Monday, June 17, 2013

The Learner Will

I was fortunate to have the opportunity to attend an Continuing Education class on Training Design taught by Emory.  My biggest take away from this class was, surprisingly, writing objectives.  The objective tells the learner what he or she can expect to get out of the class but it also provides a good roadmap for the content creator.  Before taking the Training Design class, I had no idea how much writing an objective could truly help me understand exactly the points I wanted to cover.

Every objective attempts to use descriptive words to communicate what the learner will have achieved by the end of the training module. In many cases, those words are not as descriptive as they should be.  Take, for instance, this sample learning objective for an introductory class to iMovie:

Participants in this class will learn the ins and outs of the popular Apple software, iMovie.  Join this session to get a better understanding of how the editing process works and, by the end of 1 hour, you will have made a movie of your very own.

At first glance, the objective may not seem so bad.  It informs the learner that the class is about iMovie, that a movie will be made, and that the class will be taught in one hour.  But how is the learner supposed to know if this class is appropriate for their level?  And how will the course be taught? The objective makes no mention about what specifics of iMovie will be covered and, although the objective hints at a hands-on learning method, it is not clearly stated exactly how the participant will learn the material.  

So, how can we make the objective better? Let's dissect:

ACTION
The example above uses vague verbs such as "understand," "learn," and "master" to indicate what the participant will do or achieve in the class.  The problem with using such words is that they are no-brainers.  Of course the participant is going to learn  - that's the whole point of training.  There are much better verbs to describe what will actually take place during the course of training. Verbs such as "build," "create," and "explore" say so much more, so let's try replacing these verbs:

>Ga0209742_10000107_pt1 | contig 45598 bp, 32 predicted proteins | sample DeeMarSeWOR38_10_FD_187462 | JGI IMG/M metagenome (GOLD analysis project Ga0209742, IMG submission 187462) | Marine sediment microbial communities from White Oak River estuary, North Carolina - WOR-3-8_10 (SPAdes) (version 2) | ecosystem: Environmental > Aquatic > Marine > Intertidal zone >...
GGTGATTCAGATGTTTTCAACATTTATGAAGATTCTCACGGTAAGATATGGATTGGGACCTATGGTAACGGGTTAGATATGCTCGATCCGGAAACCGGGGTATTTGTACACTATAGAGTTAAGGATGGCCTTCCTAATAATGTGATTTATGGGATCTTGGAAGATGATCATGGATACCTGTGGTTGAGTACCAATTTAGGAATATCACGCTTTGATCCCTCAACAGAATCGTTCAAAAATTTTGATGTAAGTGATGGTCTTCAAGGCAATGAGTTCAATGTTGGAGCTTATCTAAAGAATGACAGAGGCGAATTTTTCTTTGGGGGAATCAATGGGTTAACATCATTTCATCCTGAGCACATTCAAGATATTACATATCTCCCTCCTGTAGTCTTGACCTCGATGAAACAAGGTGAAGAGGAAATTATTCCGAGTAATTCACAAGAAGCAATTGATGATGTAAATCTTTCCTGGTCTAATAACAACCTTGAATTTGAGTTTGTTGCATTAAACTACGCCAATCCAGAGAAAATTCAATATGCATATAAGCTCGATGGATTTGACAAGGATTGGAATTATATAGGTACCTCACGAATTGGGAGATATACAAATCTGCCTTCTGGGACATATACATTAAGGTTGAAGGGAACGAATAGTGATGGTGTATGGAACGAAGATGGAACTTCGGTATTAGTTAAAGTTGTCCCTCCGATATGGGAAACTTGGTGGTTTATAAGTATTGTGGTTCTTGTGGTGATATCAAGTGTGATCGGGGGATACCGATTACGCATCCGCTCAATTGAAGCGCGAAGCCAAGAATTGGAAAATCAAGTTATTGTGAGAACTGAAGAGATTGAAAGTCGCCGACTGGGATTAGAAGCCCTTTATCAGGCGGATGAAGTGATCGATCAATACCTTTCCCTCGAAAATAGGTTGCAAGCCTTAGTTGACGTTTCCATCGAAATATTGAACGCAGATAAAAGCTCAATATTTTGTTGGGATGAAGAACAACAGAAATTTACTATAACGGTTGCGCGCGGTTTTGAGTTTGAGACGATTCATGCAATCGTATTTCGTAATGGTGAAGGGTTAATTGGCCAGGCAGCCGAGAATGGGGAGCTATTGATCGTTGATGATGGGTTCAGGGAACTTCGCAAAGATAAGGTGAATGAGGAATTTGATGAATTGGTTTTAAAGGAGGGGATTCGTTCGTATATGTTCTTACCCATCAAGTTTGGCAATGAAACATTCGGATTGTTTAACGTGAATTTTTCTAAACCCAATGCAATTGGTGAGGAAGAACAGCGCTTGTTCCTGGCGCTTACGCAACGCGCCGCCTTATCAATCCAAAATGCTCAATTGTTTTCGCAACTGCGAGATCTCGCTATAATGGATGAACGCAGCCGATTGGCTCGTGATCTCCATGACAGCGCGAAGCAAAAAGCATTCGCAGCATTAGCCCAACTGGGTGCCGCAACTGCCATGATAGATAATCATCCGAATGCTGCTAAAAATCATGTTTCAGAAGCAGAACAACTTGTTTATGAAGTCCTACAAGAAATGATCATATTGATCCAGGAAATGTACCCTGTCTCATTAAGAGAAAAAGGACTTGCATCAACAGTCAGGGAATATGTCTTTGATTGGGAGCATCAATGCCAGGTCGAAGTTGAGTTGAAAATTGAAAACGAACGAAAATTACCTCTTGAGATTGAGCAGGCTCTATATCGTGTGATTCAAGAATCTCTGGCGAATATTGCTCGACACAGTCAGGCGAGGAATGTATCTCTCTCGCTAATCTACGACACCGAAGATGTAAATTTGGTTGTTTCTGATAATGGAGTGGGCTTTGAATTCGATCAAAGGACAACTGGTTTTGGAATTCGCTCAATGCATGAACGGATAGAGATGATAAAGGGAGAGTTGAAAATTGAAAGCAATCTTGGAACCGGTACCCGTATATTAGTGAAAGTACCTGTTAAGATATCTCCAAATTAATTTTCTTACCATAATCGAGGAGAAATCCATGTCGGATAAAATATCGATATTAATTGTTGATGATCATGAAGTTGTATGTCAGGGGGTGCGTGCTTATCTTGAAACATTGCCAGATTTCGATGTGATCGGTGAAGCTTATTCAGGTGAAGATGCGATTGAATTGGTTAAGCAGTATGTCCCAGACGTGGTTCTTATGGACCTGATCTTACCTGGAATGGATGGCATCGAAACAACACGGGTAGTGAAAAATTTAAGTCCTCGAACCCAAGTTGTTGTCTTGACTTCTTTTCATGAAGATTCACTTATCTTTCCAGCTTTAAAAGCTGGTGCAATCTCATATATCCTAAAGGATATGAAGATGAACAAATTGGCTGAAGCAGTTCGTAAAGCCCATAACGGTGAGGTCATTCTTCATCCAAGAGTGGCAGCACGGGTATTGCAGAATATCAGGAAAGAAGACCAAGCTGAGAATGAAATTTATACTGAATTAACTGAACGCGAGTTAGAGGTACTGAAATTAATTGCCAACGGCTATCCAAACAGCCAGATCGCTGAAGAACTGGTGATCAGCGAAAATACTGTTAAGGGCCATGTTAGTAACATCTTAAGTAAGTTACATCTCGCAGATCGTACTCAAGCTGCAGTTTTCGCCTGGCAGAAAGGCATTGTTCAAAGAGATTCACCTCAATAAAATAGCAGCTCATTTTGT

Participants in this class will explore the ins and outs of the popular Apple software, iMovie.  Join this 1-hour session to build upon your knowledge of iMacs by creating your very own movie.

Using different verbs paints the training in a different way.  Don't you think the word "explore" sounds much more fun than "learn?"  The verbs also help establish who this class is for (those that already have a working knowledge of iMacs) and what they will be doing (creating a movie.)  There are so many great verbs to use that you should never have to default to these seven deadly verbs: Understand, Learn, Know, Appreciate, Enjoy, Help, and Master.

TIME FRAME
The orginal example did at least one thing right, it gave the participant a time frame.  Whether the training is 1 hour, all day, or over the course of several days, a good objective will inform the learner how long it is going to take before they have gathered all the information pertaining to the topic.

METHOD
A poorly written objective may result in participants who are either too advanced or not advanced enough to be in the class. Our original objective failed to describe how the participants will gain their knowledge.  When it comes to training, methods can vary widely. From panel discussions to group exercises, learners deserve to know what exactly they will be doing.  In applying a method to our objective, you should aim for stating, not only the method, but supporting details as well.

In this hands-on class, participants will explore the ins and outs of the popular Apple software, iMovie.  Join this 1-hour session to build upon your knowledge of iMacs as we discover how to manipulate audio and video, add transitions and music, and use advanced features such as green screen editing.

This objective has come a long way! Now, the participant knows exactly what to expect upon stepping foot into this class.

Writing a good objective forces a trainer to seriously reflect on the content he/she wants to cover.  In conjunction with the ADDIE model, it is a very powerful tool to keep your trainings on track and increasing retention rates.

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